What are the top 5 elements you think should be on a performance plan for sales? How would these typically be measured?

    – Richard.

    • Richard: This is really a great question. If you don’t mind, I’d like to defer the response to a blog post. I’ll put something up in the next couple of days. Thanks for the provocative idea!

  2. You exposed the dark underbelly of performance reviews.

    I was shocked when my regional sales managers told me that they spend less than 30 minutes face-to-face with a subordinate during a performance review. The reason being that none of them ever had a boss who took reviews as seriously as they should.
    In their minds, a review had two objectives:
    * Tell the employee the % raise and bonus that he/she received.
    * Give the employees their list of Needs Improvement
    What about the things the sales person/manager does well or exceptionally well?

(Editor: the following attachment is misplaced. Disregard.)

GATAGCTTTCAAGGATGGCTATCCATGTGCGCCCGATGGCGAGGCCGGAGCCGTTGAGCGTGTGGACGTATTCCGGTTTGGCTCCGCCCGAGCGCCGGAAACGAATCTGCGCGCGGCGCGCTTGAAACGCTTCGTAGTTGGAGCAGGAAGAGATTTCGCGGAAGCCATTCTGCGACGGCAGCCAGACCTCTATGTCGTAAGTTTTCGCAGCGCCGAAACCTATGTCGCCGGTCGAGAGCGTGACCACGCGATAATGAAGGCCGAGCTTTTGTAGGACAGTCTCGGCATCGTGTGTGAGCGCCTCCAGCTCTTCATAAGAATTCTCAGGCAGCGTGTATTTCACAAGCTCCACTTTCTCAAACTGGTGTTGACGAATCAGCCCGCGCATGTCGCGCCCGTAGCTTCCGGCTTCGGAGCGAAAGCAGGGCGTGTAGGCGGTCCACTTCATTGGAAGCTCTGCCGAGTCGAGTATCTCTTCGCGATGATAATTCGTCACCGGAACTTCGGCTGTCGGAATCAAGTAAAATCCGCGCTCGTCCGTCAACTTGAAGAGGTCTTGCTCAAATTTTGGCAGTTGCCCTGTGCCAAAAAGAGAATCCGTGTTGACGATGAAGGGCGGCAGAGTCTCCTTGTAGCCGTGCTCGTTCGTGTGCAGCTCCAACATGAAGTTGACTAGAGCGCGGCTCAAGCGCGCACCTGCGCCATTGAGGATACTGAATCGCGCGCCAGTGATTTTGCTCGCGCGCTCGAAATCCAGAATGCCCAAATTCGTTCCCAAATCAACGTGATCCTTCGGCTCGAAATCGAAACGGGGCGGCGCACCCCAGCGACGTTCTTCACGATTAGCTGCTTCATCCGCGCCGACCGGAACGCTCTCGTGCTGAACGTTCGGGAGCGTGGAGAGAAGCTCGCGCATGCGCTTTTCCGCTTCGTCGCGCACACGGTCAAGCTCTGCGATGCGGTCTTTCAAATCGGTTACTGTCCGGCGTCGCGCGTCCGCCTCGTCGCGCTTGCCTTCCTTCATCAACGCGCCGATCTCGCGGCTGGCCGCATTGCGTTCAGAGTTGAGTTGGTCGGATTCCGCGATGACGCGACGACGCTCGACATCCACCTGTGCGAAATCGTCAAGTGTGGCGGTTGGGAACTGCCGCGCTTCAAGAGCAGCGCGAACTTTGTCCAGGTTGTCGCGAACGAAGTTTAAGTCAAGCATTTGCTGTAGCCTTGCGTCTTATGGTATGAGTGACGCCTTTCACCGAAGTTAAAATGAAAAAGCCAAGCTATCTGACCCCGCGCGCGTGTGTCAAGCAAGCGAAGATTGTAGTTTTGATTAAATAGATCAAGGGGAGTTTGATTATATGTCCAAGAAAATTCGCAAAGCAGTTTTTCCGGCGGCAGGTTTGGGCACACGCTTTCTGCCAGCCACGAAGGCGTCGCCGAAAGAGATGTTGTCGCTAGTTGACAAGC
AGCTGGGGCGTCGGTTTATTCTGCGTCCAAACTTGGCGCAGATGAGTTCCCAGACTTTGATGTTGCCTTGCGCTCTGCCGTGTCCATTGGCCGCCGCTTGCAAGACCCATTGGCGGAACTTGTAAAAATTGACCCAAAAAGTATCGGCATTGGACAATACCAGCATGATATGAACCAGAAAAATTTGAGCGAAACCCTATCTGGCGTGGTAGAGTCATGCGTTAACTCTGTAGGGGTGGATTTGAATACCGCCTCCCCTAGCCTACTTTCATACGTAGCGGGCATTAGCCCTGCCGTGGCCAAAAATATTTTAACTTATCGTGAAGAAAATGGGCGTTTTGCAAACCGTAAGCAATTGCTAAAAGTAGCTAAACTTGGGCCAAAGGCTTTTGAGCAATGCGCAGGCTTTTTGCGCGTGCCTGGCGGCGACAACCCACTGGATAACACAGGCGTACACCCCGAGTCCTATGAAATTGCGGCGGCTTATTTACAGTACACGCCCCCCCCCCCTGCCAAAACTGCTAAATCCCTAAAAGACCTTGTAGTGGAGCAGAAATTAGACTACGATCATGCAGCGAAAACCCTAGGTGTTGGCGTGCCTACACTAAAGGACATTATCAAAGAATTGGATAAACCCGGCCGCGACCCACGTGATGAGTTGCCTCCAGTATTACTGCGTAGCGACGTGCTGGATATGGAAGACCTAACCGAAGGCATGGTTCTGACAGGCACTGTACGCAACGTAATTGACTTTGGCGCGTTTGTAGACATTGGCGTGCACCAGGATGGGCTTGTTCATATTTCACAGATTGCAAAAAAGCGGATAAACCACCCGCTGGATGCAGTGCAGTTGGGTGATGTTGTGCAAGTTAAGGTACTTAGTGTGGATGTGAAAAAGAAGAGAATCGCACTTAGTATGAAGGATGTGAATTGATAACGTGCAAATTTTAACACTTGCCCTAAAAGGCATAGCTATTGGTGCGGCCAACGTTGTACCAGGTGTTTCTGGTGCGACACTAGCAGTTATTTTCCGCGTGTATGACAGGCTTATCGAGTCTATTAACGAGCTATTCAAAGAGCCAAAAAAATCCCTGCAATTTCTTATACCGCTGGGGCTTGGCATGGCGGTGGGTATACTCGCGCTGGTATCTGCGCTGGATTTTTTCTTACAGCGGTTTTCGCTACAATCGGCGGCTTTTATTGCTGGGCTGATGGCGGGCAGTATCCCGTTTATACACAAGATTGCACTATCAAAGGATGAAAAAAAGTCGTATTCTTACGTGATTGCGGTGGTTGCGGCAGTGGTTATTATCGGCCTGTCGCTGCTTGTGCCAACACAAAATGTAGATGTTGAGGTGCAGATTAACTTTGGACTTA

To improve Performance Reviews, I developed a list of qualities and capabilities that are keys to success for every person in the sales organization. One list has 20 Personal/Professional attributes. The other list contains 9 Inter-relationship/Skills.

    * Each item can be rated STRONG MODERATE WEAK plus a COMMENTS section
    * Reviewers do not make the assessments. That is done by the person being reviewed.
    * The person being reviewed brings the completed form to the face-to-face review meeting.